It is generally taken to be the Chinese view that there is no such thing as chance involved with the I Ching divination and that the result of the procedure is meaningful, even if not apparent. The I Ching text has a peculiar attitude towards free will. Hellmut Wilhelm writes in his book Change. Eight Lectures on the I Ching : “From this comprehensiveness of Tao, embracing both macrocosm and microcosm, the Book of Changes derives the idea that man is at the centre of events; the individual who is conscious of responsibility is on a par with the cosmic forces of heaven and earth. The individual must adjust to the fated order of heaven and earth, and only then does the framework of reference emerge within which action is possible and is demanded” . So there is only real free will within the framework of fate. Hellmut Wilhelm finds this a natural attitude for the Chinese.


The ‘Book of Changes’ has at its heart the concept of change. The 64 hexagrams were conceived as symbols of the successive stages in the ever moving cycle of universal change. While in Europe pure Being is taken as fundamental, the decisive factor in Chinese thought is the recognition of change as the essence. The I Ching makes change itself the centre of observation and recognizes time as an essential factor in the structure of the world and in the development of the individual. The concept of change of the I Ching has as its opposite reversal, regression, things going against nature. Lama Govinda says: “The dark begets the light and the light begets the dark in ceaseless alternation, but that which begets this alternation, that to which all life owes its existence, is Tao with its law of change”.


Excerpt from an essay for the MA on Myth, Cosmology and the Sacred of Canterbury Christ Church University.


"The sitting practice of meditation (...) is the means to rediscover basic goodness, and beyond that, it is the means to awaken this genuine heart within yourself. When you sit in the posture of meditation, you are exactly the naked man or woman (...) sitting between heaven and earth. When you slouch, you are trying to hide your heart, trying to protect it by slumping over. But when you sit upright but relaxed in the posture of meditation, your heart is naked. Your entire being is exposed-to yourself, first of all, but to others as well. So through the practice of sitting still and following your breath as it goes out and dissolves, you are connecting with your heart. By simply letting yourself be, as you are, you develop genuine sympathy towards yourself.


When you awaken your heart in this way, you find, to your surprise, that your heart is empty. You find that you are looking into outer space. What are you, who are you, where is your heart? If you really look, you won’t find anything tangible and solid. Of course, you might find something very solid if you have a grudge against someone or you have fallen possessively in love. But that is not awakened heart. If you search for awakened heart, if you put your hand through your rib cage and feel for it, there is nothing there except for tenderness. You feel sore and soft, and if you open your eyes to the rest of the world, you feel tremendous sadness. This kind of sadness doesn’t come from being mistreated. You don’t feel sad because someone has insulted you or because you feel impoverished. Rather, this experience of sadness is unconditioned. It occurs because your heart is completely exposed. There is no skin or tissue covering it; it is pure raw meat. Even if a tiny mosquito lands on it, you feel so touched. Your experience is raw and tender and so personal.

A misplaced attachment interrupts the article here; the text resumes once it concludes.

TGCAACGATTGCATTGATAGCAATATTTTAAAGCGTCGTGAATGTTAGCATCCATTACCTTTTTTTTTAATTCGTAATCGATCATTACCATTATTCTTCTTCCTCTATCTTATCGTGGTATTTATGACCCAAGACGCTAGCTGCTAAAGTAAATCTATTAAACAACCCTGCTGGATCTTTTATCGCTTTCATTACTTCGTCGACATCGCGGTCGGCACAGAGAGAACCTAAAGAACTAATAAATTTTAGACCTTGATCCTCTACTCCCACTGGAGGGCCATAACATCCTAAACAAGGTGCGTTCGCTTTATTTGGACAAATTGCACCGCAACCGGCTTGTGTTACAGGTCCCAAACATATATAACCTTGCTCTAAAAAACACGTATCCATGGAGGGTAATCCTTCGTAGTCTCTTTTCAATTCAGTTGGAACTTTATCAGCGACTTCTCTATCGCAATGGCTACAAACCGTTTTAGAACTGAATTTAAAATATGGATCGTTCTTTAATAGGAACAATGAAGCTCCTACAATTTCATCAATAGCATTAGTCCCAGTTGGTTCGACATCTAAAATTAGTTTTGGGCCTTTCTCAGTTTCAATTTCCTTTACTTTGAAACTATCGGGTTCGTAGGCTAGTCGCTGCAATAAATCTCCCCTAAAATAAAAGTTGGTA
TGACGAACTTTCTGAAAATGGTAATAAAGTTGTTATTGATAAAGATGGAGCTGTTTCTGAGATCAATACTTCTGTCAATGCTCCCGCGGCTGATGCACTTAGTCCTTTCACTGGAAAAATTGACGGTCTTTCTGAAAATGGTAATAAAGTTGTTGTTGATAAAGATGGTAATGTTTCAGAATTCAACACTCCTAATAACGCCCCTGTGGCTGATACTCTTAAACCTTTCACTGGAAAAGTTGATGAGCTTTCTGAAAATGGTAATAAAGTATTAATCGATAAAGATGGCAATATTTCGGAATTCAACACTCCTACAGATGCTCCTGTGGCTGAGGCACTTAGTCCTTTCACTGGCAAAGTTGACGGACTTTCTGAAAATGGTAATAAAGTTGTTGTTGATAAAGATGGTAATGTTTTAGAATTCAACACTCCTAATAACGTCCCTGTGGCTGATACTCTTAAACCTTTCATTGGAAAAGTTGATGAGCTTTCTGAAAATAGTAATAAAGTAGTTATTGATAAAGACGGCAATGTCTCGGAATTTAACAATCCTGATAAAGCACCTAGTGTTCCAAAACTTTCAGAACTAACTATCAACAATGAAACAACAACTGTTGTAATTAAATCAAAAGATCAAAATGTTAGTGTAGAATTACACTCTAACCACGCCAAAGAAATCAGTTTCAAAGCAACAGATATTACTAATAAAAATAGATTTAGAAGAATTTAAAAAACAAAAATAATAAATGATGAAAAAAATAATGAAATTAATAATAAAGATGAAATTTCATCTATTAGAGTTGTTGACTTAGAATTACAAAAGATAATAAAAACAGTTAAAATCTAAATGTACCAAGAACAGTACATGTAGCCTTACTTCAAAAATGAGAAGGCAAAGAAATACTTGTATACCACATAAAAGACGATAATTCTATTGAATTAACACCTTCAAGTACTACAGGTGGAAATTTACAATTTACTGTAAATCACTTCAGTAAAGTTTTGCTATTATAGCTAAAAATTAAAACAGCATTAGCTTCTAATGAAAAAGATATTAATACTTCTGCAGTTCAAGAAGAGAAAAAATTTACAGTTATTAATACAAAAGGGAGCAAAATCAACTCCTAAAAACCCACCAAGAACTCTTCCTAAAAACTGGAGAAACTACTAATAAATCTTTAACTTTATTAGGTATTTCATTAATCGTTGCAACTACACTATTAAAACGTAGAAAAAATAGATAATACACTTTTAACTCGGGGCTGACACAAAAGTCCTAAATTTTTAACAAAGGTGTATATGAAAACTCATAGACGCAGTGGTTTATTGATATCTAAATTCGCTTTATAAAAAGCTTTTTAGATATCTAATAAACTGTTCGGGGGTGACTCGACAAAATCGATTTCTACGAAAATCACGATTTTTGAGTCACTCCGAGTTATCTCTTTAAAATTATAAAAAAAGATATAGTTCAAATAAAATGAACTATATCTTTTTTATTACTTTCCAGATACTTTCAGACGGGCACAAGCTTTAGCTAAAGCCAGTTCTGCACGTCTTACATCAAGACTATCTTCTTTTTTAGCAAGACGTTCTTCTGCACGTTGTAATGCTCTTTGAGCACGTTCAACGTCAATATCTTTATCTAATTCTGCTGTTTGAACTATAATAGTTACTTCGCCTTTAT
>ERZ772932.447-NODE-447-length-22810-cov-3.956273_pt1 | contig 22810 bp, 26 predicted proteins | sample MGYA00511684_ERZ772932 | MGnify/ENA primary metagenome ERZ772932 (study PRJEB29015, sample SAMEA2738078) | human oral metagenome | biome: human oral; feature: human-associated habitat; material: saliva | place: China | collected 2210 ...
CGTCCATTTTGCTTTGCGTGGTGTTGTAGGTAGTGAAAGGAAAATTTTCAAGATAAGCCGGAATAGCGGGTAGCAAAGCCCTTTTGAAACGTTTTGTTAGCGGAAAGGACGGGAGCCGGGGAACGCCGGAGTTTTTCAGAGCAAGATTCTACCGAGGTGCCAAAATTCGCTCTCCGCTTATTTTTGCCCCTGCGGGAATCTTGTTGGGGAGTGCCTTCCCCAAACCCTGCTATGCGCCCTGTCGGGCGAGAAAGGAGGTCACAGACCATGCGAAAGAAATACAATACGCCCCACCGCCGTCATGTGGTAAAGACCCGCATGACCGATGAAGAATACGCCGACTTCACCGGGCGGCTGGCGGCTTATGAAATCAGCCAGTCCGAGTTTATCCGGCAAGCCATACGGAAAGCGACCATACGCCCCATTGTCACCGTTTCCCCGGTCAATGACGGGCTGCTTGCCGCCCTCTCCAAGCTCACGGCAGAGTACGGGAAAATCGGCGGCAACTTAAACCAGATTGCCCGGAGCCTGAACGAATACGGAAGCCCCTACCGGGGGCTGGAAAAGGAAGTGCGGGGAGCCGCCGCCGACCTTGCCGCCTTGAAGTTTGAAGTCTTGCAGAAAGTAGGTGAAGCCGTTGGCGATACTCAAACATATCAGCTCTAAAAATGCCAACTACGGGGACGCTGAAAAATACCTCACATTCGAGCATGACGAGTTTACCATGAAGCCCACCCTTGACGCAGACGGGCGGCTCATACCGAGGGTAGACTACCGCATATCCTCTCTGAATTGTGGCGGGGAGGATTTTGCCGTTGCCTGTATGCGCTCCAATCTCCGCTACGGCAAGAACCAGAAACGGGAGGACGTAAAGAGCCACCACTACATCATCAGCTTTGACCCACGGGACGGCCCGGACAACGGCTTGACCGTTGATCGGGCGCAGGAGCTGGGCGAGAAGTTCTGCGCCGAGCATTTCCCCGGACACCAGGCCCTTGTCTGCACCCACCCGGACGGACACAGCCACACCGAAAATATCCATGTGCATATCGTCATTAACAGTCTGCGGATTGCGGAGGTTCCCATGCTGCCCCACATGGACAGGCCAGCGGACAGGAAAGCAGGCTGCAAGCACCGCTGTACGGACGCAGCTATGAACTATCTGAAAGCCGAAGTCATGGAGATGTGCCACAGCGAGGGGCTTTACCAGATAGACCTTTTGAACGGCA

The genuine heart of sadness comes from feeling that your nonexistent heart is full. You would like to spill your heart’s blood, give your heart to others. For the warrior, this experience of sad and tender heart is what gives birth to fearlessness. Conventionally, being fearless means that you are not afraid or that, if someone hits you, you will hit him back. However, we are not talking about that street-fighter level of fearlessness. Real fearlessness is the product of tenderness. It comes from letting the world tickle your heart, your raw and beautiful heart. You are willing to open up, without resistance or shyness, and face the world. You are willing to share your heart with others."


Chögyam Trungpa Rinpoche (the "bad boy of Buddhism")


Russel Williams

Russel Williams is a simple man. On the surface, you would think of him as a fairly typical man of his generation, although perhaps one who looks unusually young and sprightly for his 93 years. If you visited him at home with his wife Joyce, you wouldn’t find anything unusual there either. Again, it would strike you as a fairly typical house for a couple of their senior years.

Russel is not educated – he left school at the age of 11 (in 1932) and has had no formal education since. He’s not an intellectual; he hasn’t read a great many books, and in his teachings he only rarely refers to texts or other sources. Although he has been the president of the Buddhist Society of Manchester since 1974, and sometimes uses Buddhist terms or talks about the Buddha as an individual, he doesn’t consider himself a Buddhist. He certainly doesn’t ‘teach’ Buddhism in any formal sense.

As a result, Russel’s spiritual teachings are very ‘naked’ and pure – that is, they are very free of theories, concepts and categories. This gives his teachings a rare clarity and power. There is no system. There are no rituals or rules to follow, and no ideas to take on board. You don’t have to believe anything. You don’t have to accept anything. You don’t have to become anything. All you have to do is be.

Russel often says that he’s not interested in convincing people of anything. He encourages people to play with his teachings, to question them, to find out for themselves whether they are true. He doesn’t think of himself as a guru, and has no desire to accumulate followers or disciples. Everything he teaches stems very directly from a particular state of being, one which he experiences as his constant reality, and which he has done for almost 65 years. There are many different terms for this state: stillness, pure consciousness, emptiness of being, the essence of our being, our true nature…

(Extract from the introduction to the book by Russel Williams "Not I, Not Other than I", by Steve Taylor.)